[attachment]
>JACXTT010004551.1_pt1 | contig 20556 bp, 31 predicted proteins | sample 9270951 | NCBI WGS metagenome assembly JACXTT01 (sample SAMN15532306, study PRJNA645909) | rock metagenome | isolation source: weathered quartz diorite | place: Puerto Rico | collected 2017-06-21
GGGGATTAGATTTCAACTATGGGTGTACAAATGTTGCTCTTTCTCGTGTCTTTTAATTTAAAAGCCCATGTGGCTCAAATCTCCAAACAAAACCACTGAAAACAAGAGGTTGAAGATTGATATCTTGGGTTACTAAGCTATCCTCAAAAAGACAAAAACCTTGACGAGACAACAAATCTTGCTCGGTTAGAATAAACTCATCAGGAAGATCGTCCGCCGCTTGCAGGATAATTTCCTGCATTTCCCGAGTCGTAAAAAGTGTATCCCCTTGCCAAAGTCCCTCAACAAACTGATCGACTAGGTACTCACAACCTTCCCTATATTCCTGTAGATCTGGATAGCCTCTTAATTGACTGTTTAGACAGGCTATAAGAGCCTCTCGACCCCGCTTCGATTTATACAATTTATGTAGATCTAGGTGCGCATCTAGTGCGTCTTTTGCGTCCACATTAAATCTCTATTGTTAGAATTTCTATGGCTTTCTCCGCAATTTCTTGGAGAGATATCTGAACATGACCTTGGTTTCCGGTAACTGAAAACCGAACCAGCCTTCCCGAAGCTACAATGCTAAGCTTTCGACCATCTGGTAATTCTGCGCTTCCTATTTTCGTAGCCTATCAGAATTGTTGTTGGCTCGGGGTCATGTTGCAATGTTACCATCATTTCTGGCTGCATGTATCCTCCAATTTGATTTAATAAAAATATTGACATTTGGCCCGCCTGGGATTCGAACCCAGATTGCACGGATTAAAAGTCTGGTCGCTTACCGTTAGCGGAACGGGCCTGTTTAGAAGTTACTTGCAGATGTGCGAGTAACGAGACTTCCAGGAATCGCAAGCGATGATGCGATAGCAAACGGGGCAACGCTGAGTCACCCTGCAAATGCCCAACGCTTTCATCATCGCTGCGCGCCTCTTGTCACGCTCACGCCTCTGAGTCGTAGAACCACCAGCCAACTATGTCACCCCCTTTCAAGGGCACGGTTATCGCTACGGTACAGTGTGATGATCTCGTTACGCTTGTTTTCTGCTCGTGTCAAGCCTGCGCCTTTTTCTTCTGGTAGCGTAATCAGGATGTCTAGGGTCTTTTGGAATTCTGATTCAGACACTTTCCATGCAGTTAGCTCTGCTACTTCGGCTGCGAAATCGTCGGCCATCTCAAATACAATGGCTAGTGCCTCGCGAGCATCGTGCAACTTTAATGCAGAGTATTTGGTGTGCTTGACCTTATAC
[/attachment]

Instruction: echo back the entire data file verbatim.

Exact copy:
>JACXTT010004551.1_pt1 | contig 20556 bp, 31 predicted proteins | sample 9270951 | NCBI WGS metagenome assembly JACXTT01 (sample SAMN15532306, study PRJNA645909) | rock metagenome | isolation source: weathered quartz diorite | place: Puerto Rico | collected 2017-06-21
GGGGATTAGATTTCAACTATGGGTGTACAAATGTTGCTCTTTCTCGTGTCTTTTAATTTAAAAGCCCATGTGGCTCAAATCTCCAAACAAAACCACTGAAAACAAGAGGTTGAAGATTGATATCTTGGGTTACTAAGCTATCCTCAAAAAGACAAAAACCTTGACGAGACAACAAATCTTGCTCGGTTAGAATAAACTCATCAGGAAGATCGTCCGCCGCTTGCAGGATAATTTCCTGCATTTCCCGAGTCGTAAAAAGTGTATCCCCTTGCCAAAGTCCCTCAACAAACTGATCGACTAGGTACTCACAACCTTCCCTATATTCCTGTAGATCTGGATAGCCTCTTAATTGACTGTTTAGACAGGCTATAAGAGCCTCTCGACCCCGCTTCGATTTATACAATTTATGTAGATCTAGGTGCGCATCTAGTGCGTCTTTTGCGTCCACATTAAATCTCTATTGTTAGAATTTCTATGGCTTTCTCCGCAATTTCTTGGAGAGATATCTGAACATGACCTTGGTTTCCGGTAACTGAAAACCGAACCAGCCTTCCCGAAGCTACAATGCTAAGCTTTCGACCATCTGGTAATTCTGCGCTTCCTATTTTCGTAGCCTATCAGAATTGTTGTTGGCTCGGGGTCATGTTGCAATGTTACCATCATTTCTGGCTGCATGTATCCTCCAATTTGATTTAATAAAAATATTGACATTTGGCCCGCCTGGGATTCGAACCCAGATTGCACGGATTAAAAGTCTGGTCGCTTACCGTTAGCGGAACGGGCCTGTTTAGAAGTTACTTGCAGATGTGCGAGTAACGAGACTTCCAGGAATCGCAAGCGATGATGCGATAGCAAACGGGGCAACGCTGAGTCACCCTGCAAATGCCCAACGCTTTCATCATCGCTGCGCGCCTCTTGTCACGCTCACGCCTCTGAGTCGTAGAACCACCAGCCAACTATGTCACCCCCTTTCAAGGGCACGGTTATCGCTACGGTACAGTGTGATGATCTCGTTACGCTTGTTTTCTGCTCGTGTCAAGCCTGCGCCTTTTTCTTCTGGTAGCGTAATCAGGATGTCTAGGGTCTTTTGGAATTCTGATTCAGACACTTTCCATGCAGTTAGCTCTGCTACTTCGGCTGCGAAATCGTCGGCCATCTCAAATACAATGGCTAGTGCCTCGCGAGCATCGTGCAACTTTAATGCAGAGTATTTGGTGTGCTTGACCTTATAC